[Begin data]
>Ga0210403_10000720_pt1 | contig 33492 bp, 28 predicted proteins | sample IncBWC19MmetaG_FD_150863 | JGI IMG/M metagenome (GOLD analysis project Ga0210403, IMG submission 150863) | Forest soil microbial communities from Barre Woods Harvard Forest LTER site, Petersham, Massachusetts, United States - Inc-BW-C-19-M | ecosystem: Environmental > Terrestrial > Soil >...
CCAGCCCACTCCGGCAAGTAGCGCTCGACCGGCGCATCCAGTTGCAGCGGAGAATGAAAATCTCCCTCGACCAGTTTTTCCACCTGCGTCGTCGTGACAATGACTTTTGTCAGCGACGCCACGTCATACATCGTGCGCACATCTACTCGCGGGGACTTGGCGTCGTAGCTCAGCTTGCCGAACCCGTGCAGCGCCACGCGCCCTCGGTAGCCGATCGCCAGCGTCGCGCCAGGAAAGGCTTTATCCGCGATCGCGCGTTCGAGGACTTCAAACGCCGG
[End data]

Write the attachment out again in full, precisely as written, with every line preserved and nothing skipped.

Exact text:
>Ga0210403_10000720_pt1 | contig 33492 bp, 28 predicted proteins | sample IncBWC19MmetaG_FD_150863 | JGI IMG/M metagenome (GOLD analysis project Ga0210403, IMG submission 150863) | Forest soil microbial communities from Barre Woods Harvard Forest LTER site, Petersham, Massachusetts, United States - Inc-BW-C-19-M | ecosystem: Environmental > Terrestrial > Soil >...
CCAGCCCACTCCGGCAAGTAGCGCTCGACCGGCGCATCCAGTTGCAGCGGAGAATGAAAATCTCCCTCGACCAGTTTTTCCACCTGCGTCGTCGTGACAATGACTTTTGTCAGCGACGCCACGTCATACATCGTGCGCACATCTACTCGCGGGGACTTGGCGTCGTAGCTCAGCTTGCCGAACCCGTGCAGCGCCACGCGCCCTCGGTAGCCGATCGCCAGCGTCGCGCCAGGAAAGGCTTTATCCGCGATCGCGCGTTCGAGGACTTCAAACGCCGG